2003 ICM Problem：Aviation Baggage Screening Strategies: To Screen or Not to Screen, that is the Question
You are an analysis team in the Office of Security Operations for the Transportation Security Administration (TSA), responsible for the Midwest Region of the United States. New laws will soon mandate 100% screening of all checked bags at the 429 passenger airports throughout the nation by explosive detection systems (EDSs; see Figure 1). EDSs use computed tomography (CT) technology to scan checked bags, similar to how CAT scans are used in hospitals. Using multiple x-rays of each bag, EDSs create three-dimensional images of a bag’s content, showing the density of each item. This information is utilized to determine whether an explosive device is present. Experimentation with EDSs indicate that each device is operational about 92% of the time and each device can examine between 160 and 210 bags per hour.
The TSA has been actively purchasing EDSs and deploying them at airports throughout the nation. Given that these devices cost nearly $1 million each, weigh as much as eight tons, and cost several thousand dollars to install in an airport, determining the correct number of devices to deploy at each airport and how to best use them (once operational) are important problems.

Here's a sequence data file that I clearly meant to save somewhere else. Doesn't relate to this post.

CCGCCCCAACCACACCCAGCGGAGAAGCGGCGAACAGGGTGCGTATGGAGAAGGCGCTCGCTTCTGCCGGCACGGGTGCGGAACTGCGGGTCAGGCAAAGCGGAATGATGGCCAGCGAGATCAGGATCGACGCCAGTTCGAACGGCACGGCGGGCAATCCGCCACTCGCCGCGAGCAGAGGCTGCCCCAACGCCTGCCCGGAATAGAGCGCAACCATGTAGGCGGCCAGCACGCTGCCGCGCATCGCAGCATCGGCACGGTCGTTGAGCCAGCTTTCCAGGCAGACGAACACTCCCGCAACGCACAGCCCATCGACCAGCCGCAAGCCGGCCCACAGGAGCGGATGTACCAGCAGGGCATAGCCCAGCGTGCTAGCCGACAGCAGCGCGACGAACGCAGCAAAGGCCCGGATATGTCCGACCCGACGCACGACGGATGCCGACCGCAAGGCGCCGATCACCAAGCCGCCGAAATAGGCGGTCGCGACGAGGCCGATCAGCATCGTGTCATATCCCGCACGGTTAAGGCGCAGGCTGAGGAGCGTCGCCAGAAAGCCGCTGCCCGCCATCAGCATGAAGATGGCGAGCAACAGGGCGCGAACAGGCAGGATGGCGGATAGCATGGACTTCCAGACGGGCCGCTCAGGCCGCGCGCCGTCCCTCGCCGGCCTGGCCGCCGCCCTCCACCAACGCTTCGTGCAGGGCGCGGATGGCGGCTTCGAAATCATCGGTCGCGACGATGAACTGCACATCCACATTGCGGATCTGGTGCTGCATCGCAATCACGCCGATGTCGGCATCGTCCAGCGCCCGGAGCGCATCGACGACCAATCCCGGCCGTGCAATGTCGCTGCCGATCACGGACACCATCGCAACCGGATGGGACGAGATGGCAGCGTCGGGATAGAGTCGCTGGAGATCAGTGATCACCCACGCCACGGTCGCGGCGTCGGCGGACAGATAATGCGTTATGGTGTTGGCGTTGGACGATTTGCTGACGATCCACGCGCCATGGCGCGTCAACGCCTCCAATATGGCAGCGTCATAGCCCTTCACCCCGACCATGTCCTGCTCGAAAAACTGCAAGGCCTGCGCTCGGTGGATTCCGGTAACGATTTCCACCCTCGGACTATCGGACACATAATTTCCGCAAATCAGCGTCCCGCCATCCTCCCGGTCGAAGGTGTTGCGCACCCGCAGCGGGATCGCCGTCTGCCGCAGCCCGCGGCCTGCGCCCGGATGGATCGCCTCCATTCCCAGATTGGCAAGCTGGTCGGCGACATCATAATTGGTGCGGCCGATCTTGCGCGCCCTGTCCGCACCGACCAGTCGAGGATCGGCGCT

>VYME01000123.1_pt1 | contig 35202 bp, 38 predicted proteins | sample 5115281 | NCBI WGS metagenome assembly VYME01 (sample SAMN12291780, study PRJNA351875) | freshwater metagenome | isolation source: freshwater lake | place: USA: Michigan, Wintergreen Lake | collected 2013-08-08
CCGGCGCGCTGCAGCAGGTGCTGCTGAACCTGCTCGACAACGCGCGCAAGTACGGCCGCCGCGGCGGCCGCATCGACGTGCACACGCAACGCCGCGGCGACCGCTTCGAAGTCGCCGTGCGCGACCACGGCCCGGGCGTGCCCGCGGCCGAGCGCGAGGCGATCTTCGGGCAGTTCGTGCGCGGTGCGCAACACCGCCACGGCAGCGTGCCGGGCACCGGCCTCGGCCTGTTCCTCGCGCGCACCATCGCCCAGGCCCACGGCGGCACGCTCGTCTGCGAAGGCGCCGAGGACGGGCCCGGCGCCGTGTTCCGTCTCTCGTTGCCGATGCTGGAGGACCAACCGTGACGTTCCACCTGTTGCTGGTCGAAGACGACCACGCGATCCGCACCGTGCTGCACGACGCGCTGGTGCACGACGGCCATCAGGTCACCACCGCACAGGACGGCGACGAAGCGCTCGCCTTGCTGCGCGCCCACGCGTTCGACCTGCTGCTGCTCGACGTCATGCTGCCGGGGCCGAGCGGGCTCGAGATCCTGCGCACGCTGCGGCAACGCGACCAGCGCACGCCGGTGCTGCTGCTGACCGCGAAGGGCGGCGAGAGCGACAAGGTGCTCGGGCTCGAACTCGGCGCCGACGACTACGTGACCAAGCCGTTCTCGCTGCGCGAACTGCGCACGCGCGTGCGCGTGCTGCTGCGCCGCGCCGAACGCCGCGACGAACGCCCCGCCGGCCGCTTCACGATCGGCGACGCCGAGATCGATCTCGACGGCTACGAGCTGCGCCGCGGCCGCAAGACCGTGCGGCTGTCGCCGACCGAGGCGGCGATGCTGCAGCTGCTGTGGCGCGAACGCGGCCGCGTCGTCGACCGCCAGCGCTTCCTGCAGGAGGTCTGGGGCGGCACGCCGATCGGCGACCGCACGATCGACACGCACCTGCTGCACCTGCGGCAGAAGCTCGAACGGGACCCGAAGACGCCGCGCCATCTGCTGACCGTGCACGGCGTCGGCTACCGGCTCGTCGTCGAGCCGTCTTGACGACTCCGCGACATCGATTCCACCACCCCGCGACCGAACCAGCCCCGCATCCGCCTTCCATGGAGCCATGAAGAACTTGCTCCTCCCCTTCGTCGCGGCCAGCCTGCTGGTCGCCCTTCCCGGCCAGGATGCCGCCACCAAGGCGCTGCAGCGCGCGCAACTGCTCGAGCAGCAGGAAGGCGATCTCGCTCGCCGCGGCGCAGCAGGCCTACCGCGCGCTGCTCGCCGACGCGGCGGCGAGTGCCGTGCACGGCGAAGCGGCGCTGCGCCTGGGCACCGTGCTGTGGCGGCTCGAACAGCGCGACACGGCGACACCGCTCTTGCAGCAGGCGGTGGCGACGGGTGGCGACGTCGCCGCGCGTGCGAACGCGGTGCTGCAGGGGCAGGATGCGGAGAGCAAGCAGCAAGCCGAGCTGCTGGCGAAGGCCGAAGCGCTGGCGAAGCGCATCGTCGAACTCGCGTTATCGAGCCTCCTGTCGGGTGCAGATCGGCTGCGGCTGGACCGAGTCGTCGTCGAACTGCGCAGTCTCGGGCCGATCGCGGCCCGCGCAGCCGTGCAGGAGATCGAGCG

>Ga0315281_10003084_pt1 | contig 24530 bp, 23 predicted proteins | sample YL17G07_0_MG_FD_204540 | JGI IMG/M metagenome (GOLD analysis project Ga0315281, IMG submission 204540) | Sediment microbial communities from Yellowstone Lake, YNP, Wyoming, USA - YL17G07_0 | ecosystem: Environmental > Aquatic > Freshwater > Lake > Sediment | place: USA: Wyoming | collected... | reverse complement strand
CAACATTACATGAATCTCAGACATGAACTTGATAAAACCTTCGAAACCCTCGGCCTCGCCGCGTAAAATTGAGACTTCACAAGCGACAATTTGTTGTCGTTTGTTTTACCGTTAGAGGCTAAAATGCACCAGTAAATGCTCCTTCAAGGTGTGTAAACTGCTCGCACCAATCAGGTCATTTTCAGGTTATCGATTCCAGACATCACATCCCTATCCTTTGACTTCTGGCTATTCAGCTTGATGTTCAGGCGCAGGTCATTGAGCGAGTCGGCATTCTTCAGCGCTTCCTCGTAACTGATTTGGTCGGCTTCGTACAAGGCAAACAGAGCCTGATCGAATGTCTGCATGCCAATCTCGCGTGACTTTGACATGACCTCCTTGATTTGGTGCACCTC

Currently, manufacturers are not able to produce the expected number of EDSs required to meet the federal mandate of 100% screening of checked luggage. Because of the limited number of EDS machines available, the Director of Airport Security for the Midwest Region (Mr. Sheldon) is not surprised that the TSA is requesting a detailed analysis on the estimated number of EDSs required at all airports. In addition, given the limited space and funds available for each airport, Mr. Sheldon believes that at some point a detailed analysis of emerging technologies will be needed. Promising technologies with more modest space and labor costs will emerge in the coming decade (e.g. x-ray diffraction; neutron-based detection; quadropole resonance; millimeter wave imaging; and microwave imaging).